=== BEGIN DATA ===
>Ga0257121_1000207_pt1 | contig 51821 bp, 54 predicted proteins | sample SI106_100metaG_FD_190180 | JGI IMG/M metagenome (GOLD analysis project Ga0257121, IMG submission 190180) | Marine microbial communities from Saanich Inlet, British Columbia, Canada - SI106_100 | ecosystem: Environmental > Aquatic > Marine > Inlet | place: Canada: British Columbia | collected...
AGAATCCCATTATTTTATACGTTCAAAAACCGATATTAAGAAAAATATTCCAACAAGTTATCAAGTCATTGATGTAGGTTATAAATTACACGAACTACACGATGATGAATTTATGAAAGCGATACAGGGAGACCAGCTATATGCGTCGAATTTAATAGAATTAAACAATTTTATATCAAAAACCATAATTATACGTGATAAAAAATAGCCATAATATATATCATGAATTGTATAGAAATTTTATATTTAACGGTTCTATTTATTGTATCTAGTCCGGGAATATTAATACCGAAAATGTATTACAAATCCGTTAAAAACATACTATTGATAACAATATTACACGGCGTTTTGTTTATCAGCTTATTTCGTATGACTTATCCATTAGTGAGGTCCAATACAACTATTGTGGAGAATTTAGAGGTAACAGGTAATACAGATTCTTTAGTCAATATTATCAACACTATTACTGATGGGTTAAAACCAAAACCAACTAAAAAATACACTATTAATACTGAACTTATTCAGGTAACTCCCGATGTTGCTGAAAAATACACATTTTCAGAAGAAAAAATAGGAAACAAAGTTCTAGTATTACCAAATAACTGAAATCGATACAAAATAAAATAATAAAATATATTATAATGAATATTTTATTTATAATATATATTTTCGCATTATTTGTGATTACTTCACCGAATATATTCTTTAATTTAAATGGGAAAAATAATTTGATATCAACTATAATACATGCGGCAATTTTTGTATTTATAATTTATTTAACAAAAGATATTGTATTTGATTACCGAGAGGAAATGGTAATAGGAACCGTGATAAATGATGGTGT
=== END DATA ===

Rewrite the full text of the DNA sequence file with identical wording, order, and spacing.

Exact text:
>Ga0257121_1000207_pt1 | contig 51821 bp, 54 predicted proteins | sample SI106_100metaG_FD_190180 | JGI IMG/M metagenome (GOLD analysis project Ga0257121, IMG submission 190180) | Marine microbial communities from Saanich Inlet, British Columbia, Canada - SI106_100 | ecosystem: Environmental > Aquatic > Marine > Inlet | place: Canada: British Columbia | collected...
AGAATCCCATTATTTTATACGTTCAAAAACCGATATTAAGAAAAATATTCCAACAAGTTATCAAGTCATTGATGTAGGTTATAAATTACACGAACTACACGATGATGAATTTATGAAAGCGATACAGGGAGACCAGCTATATGCGTCGAATTTAATAGAATTAAACAATTTTATATCAAAAACCATAATTATACGTGATAAAAAATAGCCATAATATATATCATGAATTGTATAGAAATTTTATATTTAACGGTTCTATTTATTGTATCTAGTCCGGGAATATTAATACCGAAAATGTATTACAAATCCGTTAAAAACATACTATTGATAACAATATTACACGGCGTTTTGTTTATCAGCTTATTTCGTATGACTTATCCATTAGTGAGGTCCAATACAACTATTGTGGAGAATTTAGAGGTAACAGGTAATACAGATTCTTTAGTCAATATTATCAACACTATTACTGATGGGTTAAAACCAAAACCAACTAAAAAATACACTATTAATACTGAACTTATTCAGGTAACTCCCGATGTTGCTGAAAAATACACATTTTCAGAAGAAAAAATAGGAAACAAAGTTCTAGTATTACCAAATAACTGAAATCGATACAAAATAAAATAATAAAATATATTATAATGAATATTTTATTTATAATATATATTTTCGCATTATTTGTGATTACTTCACCGAATATATTCTTTAATTTAAATGGGAAAAATAATTTGATATCAACTATAATACATGCGGCAATTTTTGTATTTATAATTTATTTAACAAAAGATATTGTATTTGATTACCGAGAGGAAATGGTAATAGGAACCGTGATAAATGATGGTGT